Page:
Thousands of Americans gathered Saturday in the heart of the US capital for a rally to "restore America," led by right-wing icons including talk show host Glenn Beck and former Alaska governor Sarah Palin.
The rally has attracted controversy because it is being held on the 47th anniversary of civil rights legend Martin Luther King Jr.'s "I Have a Dream" speech, at the Lincoln memorial on the National Mall, where King spoke.
Many of those attending Saturday's event belong to the conservative Tea Party movement, which some African-American groups have criticized as racist, prompting claims that the rally insults King's legacy.
But Beck, whose Fox News show is a must-watch for many US conservatives, said the date of the event is a coincidence, and that the rally is intended to be non-political. He also argues that he has every right to King's legacy.
"Whites don't own Abraham Lincoln. Blacks don't own Martin Luther King," he said earlier this month after being accused of trying to "hijack" the anniversary of King's legendary speech.
The aim of the Saturday rally, dubbed "Restoring Honor," has been loosely defined, with Beck saying it would be a faith-based show of support and gratitude for US military families, honoring "heroes, our heritage and our future."
But the inclusion of Republican superstar Palin on the roster of speakers and the rhetoric surrounding the rally suggest the event will be far from politics-free.
"There is profound change happening in America and there is a window of opportunity that comes in the life span of every republic, every civilization, a window of opportunity to reach for that brass ring or to miss it," Beck said of the gathering on his website.
"We're not the people that we've allowed ourselves to become," added the rightwing pundit, who has rallied rising conservative opposition to President Barack Obama and his administration.
Those in the crowd at the event, which organizers said could draw some 100,000 people, described a need to reclaim American values.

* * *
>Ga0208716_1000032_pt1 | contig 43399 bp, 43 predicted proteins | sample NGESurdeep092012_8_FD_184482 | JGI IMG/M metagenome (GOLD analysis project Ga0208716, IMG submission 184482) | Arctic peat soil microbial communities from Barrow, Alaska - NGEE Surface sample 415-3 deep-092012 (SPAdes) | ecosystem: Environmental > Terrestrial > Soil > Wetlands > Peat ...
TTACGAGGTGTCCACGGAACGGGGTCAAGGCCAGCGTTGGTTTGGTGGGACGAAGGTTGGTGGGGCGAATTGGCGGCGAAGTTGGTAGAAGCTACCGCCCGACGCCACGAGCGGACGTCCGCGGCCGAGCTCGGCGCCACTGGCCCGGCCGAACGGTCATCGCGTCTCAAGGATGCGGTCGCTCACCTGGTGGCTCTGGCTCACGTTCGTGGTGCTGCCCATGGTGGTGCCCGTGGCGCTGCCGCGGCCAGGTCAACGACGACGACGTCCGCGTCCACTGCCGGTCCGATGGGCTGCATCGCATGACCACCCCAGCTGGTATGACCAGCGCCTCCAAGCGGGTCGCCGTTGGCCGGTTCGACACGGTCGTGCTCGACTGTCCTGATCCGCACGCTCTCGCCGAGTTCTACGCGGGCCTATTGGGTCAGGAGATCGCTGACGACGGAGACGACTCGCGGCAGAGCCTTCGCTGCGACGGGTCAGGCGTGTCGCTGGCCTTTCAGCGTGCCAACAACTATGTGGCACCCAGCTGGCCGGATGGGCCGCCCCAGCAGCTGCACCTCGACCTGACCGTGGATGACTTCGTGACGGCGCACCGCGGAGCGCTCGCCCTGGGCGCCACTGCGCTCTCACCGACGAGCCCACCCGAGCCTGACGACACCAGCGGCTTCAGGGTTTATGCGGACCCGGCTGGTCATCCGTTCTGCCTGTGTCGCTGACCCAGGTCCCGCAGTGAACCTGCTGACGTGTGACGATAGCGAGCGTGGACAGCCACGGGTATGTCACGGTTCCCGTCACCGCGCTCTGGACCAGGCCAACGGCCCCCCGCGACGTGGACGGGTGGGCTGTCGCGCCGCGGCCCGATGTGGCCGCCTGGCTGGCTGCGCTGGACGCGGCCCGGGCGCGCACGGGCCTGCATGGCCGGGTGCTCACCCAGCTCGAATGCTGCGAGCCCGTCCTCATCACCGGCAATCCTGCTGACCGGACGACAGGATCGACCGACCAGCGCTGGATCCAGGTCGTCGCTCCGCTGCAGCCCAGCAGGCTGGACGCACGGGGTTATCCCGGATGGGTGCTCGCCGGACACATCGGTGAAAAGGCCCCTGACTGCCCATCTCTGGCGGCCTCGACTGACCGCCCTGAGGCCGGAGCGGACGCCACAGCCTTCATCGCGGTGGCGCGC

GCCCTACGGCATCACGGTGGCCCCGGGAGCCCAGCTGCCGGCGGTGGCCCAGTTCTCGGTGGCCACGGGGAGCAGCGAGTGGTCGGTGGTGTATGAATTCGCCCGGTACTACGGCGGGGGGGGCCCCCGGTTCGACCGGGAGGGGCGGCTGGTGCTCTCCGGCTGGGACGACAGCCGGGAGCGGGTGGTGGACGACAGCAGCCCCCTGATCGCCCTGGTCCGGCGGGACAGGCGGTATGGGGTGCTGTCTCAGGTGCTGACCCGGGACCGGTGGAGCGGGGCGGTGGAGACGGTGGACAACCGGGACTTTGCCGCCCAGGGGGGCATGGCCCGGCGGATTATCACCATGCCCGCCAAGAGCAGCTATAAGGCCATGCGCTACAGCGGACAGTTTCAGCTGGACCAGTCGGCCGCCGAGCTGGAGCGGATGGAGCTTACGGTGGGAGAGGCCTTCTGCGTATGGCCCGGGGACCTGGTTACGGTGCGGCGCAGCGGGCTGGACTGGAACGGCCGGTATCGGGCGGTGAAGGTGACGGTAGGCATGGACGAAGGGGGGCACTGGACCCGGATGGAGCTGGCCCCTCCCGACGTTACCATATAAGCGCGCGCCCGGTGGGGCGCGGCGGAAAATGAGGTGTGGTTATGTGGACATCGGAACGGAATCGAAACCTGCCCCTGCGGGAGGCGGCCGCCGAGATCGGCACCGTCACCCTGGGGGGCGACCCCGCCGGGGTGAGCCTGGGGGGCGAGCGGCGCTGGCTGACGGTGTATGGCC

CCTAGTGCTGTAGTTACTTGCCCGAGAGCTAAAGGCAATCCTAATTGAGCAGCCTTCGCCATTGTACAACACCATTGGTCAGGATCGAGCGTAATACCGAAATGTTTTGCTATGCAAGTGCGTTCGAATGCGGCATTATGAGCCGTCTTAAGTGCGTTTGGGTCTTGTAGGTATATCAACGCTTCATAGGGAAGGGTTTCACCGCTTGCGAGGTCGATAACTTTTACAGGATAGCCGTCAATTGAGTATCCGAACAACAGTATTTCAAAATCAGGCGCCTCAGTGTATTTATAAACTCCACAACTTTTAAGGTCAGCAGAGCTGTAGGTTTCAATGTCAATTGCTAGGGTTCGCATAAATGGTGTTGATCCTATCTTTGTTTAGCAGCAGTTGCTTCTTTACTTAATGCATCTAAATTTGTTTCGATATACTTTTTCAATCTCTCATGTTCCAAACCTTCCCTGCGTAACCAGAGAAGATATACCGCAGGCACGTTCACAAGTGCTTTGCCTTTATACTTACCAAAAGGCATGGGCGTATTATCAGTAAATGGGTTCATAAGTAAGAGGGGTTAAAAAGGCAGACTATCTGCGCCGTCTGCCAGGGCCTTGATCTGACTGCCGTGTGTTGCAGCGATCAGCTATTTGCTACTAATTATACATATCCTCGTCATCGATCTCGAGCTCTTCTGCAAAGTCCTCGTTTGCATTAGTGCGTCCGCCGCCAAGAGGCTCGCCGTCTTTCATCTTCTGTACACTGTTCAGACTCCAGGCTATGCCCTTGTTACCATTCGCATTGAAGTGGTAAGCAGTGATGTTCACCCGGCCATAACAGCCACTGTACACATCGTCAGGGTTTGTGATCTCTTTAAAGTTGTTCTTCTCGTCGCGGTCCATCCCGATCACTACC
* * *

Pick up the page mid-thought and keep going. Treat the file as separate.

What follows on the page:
"We want to see our nation return to its foundation principles," said Lou Tribus, a 67-year-old retiree who travelled from the southern US state of Tennessee to the capital for the rally.
Another attendee, Dawn, who declined to give her last name, said she wanted to "bring back the values that my country was founded on."
The 47-year-old, a small business owner from northern Virginia, said she could not understand opposition to the rally's location and date.
"I think Martin Luther King would agree with us," she told AFP. "I don't see why they think we shouldn't be here today."
But the question of race and racism has afflicted the new US conservative movement most prominently represented by the Tea Party movement.
Group members have touted openly racist signs at rallies, prompting the National Association of the Advancement of Colored People, the most numerous and oldest US organization of its kind, to pass a resolution condemning the Tea Party as racist.
Attendees at the rally Saturday largely honored organizer requests that they not bring banners or political signs. Instead, the predominantly white crowd, many seated on folding chairs and accompanied by their children, wore t-shirts with slogans including "Got principles?" and "Restoring Honor."